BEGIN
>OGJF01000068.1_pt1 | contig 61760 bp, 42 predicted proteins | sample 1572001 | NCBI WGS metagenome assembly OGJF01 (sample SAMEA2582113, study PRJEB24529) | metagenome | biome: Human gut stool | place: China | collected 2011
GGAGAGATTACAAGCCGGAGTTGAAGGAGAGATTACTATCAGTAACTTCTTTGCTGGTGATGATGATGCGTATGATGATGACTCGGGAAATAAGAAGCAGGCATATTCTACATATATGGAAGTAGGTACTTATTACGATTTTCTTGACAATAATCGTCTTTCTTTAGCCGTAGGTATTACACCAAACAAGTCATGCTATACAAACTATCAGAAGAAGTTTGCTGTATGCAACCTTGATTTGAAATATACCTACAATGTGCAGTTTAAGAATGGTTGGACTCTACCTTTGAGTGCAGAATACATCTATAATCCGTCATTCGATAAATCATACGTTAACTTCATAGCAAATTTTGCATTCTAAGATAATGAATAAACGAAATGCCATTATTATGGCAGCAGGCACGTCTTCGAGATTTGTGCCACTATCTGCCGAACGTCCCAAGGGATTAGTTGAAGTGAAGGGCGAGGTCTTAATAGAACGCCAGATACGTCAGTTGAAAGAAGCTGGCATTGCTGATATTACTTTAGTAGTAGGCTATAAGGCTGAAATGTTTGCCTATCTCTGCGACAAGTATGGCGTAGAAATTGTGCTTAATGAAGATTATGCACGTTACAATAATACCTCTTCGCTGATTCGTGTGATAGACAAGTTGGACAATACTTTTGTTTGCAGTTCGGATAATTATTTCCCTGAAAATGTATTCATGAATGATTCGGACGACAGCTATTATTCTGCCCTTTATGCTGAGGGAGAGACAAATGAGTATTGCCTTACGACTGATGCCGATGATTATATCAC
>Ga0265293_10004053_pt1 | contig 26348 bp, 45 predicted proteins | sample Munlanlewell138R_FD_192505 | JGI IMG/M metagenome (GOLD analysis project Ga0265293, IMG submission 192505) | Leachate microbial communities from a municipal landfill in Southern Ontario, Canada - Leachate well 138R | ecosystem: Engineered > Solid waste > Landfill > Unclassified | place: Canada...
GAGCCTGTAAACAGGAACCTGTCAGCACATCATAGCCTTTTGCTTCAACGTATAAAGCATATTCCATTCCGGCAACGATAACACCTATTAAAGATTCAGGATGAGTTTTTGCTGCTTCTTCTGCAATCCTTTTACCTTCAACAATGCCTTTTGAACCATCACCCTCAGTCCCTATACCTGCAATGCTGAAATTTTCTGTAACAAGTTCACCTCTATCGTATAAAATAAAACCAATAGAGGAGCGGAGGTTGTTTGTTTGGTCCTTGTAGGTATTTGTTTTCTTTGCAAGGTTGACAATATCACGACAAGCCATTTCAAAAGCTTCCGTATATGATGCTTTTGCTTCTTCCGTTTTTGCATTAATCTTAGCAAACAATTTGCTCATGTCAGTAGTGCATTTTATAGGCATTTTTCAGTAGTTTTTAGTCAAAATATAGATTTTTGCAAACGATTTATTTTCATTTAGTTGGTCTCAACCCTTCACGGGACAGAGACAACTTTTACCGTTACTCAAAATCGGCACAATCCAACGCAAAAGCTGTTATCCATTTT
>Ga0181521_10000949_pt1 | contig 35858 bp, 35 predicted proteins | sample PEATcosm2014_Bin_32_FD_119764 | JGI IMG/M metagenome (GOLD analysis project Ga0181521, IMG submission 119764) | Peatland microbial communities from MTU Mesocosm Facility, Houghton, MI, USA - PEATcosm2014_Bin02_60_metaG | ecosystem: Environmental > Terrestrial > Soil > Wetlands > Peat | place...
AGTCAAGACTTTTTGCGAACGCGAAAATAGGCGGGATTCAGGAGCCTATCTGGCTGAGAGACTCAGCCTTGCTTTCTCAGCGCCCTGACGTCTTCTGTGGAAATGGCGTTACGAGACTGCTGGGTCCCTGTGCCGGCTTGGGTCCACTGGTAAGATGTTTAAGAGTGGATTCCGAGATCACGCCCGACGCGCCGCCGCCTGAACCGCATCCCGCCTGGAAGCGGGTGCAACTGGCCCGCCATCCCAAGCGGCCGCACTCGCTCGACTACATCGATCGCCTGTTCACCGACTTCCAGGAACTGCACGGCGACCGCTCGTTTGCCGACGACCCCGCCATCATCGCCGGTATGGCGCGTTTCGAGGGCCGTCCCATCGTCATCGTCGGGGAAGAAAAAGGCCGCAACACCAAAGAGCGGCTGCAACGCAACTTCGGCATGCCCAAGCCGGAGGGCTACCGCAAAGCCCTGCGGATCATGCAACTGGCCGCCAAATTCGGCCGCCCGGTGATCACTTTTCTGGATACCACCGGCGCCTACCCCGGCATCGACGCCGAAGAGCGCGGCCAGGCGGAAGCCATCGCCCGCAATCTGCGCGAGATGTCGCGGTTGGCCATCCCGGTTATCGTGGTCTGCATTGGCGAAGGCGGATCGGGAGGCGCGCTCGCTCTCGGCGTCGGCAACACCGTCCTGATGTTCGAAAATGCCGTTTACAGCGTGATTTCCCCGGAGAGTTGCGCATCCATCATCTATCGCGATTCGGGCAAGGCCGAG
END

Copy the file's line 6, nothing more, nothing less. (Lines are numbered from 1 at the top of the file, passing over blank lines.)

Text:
AGTCAAGACTTTTTGCGAACGCGAAAATAGGCGGGATTCAGGAGCCTATCTGGCTGAGAGACTCAGCCTTGCTTTCTCAGCGCCCTGACGTCTTCTGTGGAAATGGCGTTACGAGACTGCTGGGTCCCTGTGCCGGCTTGGGTCCACTGGTAAGATGTTTAAGAGTGGATTCCGAGATCACGCCCGACGCGCCGCCGCCTGAACCGCATCCCGCCTGGAAGCGGGTGCAACTGGCCCGCCATCCCAAGCGGCCGCACTCGCTCGACTACATCGATCGCCTGTTCACCGACTTCCAGGAACTGCACGGCGACCGCTCGTTTGCCGACGACCCCGCCATCATCGCCGGTATGGCGCGTTTCGAGGGCCGTCCCATCGTCATCGTCGGGGAAGAAAAAGGCCGCAACACCAAAGAGCGGCTGCAACGCAACTTCGGCATGCCCAAGCCGGAGGGCTACCGCAAAGCCCTGCGGATCATGCAACTGGCCGCCAAATTCGGCCGCCCGGTGATCACTTTTCTGGATACCACCGGCGCCTACCCCGGCATCGACGCCGAAGAGCGCGGCCAGGCGGAAGCCATCGCCCGCAATCTGCGCGAGATGTCGCGGTTGGCCATCCCGGTTATCGTGGTCTGCATTGGCGAAGGCGGATCGGGAGGCGCGCTCGCTCTCGGCGTCGGCAACACCGTCCTGATGTTCGAAAATGCCGTTTACAGCGTGATTTCCCCGGAGAGTTGCGCATCCATCATCTATCGCGATTCGGGCAAGGCCGAG